Monday, March 13, 2006


The Age of Dissonance?

Did anyone else read "The Rudeness of Strangers" in the Sunday Times?

On a recent holiday I was dining with my partner, Ira, at a romantic restaurant on the rugged east coast of Barbados. At one table, a stunning older woman — tan and with fine blond hair catching the Atlantic breeze — was eating alone. Was she an actress? An aristocrat? Lonely? In the name of international cordiality, I wanted to relieve her of her solitude and invite her to our table to share the evening. But how to do it?

Ira, who is socially adept, walked over to ask if she'd join us for dessert.

"Try the apple pie," she said, slowly, twice and in a Scandinavian accent. "It is better than the coconut." Befuddled, he retreated.

Clearly her English wasn't good. But as we sat, flummoxed, I wondered if we'd broken protocol. Had I been presumptuous thinking she'd appreciate our invitation?

Yes, presumptuous is indeed what you had been, Mr. Morris. Actually, while we're being presumptuous, why don't I just call you Bob, Bob?

Why is it that I've often seen men eat alone, peacefully, without bother, but we have to devote so much time and discussion to the woman who eats alone? The whole of this essay is: I spy a woman eating alone in a restaurant: what should I do? How about NOTHING?

These are my favorite parts of that story:

"If you don't want extra attention from the staff or to be courted by a stranger, she advises that you tell your server. If you are open to joining others let that be known too. You hope nobody will send over a drink, a gesture that might seem gallant but has too many connotations and can make a woman feel that she owes you something."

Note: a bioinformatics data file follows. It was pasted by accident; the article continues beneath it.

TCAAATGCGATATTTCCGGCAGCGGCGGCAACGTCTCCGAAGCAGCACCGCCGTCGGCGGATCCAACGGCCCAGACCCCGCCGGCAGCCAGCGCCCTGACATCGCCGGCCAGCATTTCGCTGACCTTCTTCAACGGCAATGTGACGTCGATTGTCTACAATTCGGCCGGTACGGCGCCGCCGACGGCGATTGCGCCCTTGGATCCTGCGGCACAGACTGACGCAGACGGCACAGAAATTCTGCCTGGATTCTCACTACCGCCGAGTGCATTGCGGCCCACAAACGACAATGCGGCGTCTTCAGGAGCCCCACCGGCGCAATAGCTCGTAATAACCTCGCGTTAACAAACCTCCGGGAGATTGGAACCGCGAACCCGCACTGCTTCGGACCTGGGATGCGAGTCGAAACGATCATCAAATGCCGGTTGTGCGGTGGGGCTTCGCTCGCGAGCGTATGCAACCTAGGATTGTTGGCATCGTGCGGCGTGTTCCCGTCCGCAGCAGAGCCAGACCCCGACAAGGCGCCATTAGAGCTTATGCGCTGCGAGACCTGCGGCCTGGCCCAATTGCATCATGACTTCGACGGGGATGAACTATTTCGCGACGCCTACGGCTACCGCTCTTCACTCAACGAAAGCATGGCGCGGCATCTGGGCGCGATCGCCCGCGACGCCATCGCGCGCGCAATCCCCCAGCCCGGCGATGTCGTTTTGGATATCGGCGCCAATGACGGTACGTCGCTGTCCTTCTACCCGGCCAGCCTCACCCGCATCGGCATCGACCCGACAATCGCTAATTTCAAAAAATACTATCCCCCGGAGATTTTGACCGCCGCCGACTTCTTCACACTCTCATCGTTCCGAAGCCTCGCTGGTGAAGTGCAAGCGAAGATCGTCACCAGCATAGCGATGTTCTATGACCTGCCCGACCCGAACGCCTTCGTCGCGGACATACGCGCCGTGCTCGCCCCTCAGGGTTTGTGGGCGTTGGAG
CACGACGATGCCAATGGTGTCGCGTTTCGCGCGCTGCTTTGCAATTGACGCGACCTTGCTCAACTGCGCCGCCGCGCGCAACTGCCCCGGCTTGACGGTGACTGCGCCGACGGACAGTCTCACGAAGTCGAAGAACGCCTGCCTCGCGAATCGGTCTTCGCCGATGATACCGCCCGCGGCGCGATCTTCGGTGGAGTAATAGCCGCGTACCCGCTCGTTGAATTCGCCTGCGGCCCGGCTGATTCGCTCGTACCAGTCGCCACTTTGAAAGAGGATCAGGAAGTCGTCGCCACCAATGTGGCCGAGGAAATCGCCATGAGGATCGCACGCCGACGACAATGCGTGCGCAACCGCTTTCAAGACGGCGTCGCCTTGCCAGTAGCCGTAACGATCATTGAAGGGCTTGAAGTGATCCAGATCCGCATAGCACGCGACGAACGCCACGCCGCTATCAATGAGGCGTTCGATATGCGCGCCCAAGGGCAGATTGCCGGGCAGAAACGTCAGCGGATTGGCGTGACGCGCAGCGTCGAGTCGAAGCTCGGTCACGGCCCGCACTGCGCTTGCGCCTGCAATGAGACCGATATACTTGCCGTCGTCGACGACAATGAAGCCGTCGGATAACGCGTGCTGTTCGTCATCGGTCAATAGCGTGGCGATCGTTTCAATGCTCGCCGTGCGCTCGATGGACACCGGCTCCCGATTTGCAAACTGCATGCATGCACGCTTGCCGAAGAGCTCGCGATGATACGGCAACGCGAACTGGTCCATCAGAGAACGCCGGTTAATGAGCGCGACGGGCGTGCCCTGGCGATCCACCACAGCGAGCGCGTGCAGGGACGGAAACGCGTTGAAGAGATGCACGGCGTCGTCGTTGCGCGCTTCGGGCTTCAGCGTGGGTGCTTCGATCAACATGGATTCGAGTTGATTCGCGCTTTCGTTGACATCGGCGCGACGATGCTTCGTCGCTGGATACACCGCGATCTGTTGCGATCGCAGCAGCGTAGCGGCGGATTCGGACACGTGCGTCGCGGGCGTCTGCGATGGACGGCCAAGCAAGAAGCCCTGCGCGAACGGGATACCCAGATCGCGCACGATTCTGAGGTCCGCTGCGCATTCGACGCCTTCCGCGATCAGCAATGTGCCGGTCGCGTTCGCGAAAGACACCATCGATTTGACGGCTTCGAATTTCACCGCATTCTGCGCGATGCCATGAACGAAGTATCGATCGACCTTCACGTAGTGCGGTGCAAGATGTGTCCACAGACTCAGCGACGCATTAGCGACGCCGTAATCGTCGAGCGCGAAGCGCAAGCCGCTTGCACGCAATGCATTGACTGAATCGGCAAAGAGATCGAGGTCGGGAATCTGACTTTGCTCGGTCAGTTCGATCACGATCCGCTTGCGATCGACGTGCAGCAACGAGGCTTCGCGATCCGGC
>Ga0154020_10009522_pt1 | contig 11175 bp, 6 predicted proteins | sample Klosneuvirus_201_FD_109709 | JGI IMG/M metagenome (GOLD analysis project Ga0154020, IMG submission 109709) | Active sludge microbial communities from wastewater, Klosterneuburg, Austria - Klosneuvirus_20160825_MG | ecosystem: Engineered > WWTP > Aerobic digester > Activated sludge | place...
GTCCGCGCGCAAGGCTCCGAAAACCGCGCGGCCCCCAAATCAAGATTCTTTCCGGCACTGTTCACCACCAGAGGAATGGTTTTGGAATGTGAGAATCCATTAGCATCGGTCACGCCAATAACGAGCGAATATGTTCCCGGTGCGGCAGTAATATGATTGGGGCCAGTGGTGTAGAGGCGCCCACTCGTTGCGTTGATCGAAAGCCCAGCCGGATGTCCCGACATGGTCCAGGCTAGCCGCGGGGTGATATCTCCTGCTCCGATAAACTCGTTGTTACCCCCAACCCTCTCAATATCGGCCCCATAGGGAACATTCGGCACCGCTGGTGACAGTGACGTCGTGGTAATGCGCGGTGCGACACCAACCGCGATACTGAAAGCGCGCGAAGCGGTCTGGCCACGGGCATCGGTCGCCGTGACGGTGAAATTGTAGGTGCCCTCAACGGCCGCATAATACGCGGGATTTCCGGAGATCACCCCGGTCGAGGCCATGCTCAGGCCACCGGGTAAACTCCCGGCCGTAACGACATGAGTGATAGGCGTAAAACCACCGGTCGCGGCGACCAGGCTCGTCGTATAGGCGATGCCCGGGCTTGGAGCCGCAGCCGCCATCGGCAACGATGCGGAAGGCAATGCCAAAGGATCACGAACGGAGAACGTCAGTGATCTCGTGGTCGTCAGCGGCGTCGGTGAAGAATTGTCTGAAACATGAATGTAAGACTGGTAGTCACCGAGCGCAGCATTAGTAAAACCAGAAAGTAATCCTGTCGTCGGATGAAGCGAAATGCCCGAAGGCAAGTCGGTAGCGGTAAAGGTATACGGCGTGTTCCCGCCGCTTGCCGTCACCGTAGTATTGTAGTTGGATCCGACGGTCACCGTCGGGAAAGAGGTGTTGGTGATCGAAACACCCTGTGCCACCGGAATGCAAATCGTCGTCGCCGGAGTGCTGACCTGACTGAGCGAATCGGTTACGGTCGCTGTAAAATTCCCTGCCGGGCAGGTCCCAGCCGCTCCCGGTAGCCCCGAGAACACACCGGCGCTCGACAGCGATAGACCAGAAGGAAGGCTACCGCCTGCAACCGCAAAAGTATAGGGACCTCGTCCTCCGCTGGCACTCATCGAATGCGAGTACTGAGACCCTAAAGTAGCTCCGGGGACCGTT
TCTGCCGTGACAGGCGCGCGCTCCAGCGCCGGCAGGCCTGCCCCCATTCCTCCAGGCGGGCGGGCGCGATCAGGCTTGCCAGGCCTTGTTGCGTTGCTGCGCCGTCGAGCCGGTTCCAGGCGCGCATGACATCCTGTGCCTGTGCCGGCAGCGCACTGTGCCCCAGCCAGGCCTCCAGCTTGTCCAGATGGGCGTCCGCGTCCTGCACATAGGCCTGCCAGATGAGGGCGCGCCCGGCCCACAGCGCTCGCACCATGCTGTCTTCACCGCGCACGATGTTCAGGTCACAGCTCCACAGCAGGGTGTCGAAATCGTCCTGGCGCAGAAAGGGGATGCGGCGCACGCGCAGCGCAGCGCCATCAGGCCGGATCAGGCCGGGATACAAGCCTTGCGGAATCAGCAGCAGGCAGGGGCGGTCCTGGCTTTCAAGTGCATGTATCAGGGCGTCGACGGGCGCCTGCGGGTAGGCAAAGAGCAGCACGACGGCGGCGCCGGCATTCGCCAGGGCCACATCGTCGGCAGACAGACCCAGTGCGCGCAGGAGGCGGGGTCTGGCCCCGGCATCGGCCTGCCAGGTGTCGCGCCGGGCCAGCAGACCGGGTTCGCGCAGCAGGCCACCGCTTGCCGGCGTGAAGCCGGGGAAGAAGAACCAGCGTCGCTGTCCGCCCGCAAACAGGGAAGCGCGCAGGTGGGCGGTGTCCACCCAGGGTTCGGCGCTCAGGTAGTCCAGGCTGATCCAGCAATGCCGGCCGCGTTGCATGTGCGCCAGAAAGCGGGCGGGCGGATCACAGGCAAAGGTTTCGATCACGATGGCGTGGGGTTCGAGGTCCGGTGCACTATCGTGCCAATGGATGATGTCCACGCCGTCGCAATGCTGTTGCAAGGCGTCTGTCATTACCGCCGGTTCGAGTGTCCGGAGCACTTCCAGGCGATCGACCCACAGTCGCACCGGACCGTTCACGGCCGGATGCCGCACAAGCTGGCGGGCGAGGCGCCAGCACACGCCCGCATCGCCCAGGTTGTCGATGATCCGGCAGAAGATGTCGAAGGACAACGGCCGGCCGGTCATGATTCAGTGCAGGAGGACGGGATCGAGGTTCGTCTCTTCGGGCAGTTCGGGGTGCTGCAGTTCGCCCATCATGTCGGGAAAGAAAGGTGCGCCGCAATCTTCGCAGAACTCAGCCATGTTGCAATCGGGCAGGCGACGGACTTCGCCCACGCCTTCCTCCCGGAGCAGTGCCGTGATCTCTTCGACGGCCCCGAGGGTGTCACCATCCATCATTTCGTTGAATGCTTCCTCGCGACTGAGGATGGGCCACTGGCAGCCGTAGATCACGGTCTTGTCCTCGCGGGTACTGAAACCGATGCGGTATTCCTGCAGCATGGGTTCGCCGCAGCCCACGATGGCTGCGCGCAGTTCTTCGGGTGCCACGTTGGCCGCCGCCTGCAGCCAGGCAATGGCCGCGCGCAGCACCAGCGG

When a person is dining alone, you should always assume that they made a choice to do so. Assume they have friends and loved ones that they didn't invite to eat with them, or on vacation with them, and that you're not someone they want to become a friend or loved one. A server should assume that. All other customers should assume that. No one should ever have to make a declaration about their wishes to be left alone upon entering a restaurant!

And what woman feels like she owes a man something if they offer her a drink? Certainly not any young women- many of my friends sit around and plot how they're going to get free drinks when they go out with absolutely no intention of ever giving anything in return, not even conversation.

And I love the end, where the writer assesses the woman's worth by saying "She was no Garbo."
this is an amazing blog. i just wanted to thank you for writing it.
Hey Erin,
Thank you for writing this blog; like most women, I've had (and have) similar experiences. I wanted to share my blog with you as well, particularly a post called "Let me call you Sugar Butt." It's something that happened to me recently at work, that I handled with as much humor as I could muster. Keep writing!
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